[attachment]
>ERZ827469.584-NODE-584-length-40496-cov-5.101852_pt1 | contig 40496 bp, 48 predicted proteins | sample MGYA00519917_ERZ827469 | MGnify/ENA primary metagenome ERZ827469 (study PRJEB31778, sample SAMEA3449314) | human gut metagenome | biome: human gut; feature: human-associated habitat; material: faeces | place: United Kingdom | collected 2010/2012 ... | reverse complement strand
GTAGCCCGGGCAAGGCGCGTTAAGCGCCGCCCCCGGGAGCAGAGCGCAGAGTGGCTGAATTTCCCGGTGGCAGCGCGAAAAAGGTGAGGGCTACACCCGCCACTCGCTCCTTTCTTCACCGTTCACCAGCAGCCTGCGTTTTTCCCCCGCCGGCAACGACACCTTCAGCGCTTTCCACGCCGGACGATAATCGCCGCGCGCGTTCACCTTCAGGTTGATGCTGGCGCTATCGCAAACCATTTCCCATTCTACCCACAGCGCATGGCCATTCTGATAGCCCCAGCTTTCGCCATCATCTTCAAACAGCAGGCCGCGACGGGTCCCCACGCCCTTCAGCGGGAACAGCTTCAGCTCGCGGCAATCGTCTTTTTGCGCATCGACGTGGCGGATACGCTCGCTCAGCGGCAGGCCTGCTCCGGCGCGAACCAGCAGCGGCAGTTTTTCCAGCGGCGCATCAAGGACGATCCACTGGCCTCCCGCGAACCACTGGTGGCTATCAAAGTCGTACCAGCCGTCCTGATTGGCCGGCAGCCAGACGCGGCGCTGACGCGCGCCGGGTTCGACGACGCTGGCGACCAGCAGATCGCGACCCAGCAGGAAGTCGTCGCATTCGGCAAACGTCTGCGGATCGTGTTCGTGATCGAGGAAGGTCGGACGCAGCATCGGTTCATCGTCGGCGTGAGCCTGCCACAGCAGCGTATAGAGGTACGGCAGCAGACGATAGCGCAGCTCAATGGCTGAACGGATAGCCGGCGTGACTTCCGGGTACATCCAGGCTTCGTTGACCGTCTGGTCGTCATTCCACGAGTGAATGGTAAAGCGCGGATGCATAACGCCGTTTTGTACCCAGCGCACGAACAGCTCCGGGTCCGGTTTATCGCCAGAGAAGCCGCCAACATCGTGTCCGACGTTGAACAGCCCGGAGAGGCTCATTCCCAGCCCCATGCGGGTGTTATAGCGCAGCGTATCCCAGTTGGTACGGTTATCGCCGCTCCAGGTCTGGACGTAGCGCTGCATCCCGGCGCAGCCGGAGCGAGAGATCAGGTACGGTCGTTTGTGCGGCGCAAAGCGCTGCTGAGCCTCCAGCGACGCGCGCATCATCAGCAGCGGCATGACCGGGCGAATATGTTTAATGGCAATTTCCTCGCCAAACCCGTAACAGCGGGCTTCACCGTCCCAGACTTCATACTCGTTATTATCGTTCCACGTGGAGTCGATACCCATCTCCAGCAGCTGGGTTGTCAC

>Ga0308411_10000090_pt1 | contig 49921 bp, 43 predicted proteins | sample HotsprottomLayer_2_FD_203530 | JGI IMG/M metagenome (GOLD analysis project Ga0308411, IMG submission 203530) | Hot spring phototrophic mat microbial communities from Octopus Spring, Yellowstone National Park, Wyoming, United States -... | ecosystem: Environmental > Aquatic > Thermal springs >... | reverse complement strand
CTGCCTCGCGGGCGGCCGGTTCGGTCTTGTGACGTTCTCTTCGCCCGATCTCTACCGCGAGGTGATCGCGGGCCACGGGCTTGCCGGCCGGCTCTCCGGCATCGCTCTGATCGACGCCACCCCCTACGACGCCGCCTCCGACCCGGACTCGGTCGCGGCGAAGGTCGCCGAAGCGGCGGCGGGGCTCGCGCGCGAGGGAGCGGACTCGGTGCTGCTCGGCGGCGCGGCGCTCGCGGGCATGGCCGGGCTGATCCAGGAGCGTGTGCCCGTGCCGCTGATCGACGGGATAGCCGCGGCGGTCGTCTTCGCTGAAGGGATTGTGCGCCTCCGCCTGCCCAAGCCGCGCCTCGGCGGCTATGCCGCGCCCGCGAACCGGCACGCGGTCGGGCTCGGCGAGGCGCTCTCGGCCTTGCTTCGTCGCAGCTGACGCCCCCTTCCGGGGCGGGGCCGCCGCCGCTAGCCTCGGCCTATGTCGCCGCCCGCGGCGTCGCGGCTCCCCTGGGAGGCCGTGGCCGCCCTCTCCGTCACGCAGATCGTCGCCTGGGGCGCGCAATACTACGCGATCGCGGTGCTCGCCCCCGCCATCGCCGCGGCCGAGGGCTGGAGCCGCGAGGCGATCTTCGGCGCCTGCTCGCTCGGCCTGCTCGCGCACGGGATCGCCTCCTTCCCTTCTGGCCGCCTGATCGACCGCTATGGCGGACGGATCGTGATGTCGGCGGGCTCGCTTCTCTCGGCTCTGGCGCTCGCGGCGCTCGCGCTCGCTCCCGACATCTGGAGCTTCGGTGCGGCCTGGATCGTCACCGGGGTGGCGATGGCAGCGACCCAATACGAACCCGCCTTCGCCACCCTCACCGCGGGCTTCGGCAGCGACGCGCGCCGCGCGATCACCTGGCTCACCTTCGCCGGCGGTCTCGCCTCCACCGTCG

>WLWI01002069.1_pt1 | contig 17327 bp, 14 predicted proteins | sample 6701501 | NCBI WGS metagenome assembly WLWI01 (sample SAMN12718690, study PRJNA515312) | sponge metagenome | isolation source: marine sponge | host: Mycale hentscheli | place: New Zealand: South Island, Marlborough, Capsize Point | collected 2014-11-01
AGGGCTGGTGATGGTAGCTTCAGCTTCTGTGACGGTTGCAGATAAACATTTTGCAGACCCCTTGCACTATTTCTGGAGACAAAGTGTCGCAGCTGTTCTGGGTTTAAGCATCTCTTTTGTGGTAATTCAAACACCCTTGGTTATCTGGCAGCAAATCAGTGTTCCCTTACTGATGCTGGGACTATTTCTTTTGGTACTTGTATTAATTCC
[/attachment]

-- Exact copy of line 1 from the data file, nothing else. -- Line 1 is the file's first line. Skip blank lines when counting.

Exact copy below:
>ERZ827469.584-NODE-584-length-40496-cov-5.101852_pt1 | contig 40496 bp, 48 predicted proteins | sample MGYA00519917_ERZ827469 | MGnify/ENA primary metagenome ERZ827469 (study PRJEB31778, sample SAMEA3449314) | human gut metagenome | biome: human gut; feature: human-associated habitat; material: faeces | place: United Kingdom | collected 2010/2012 ... | reverse complement strand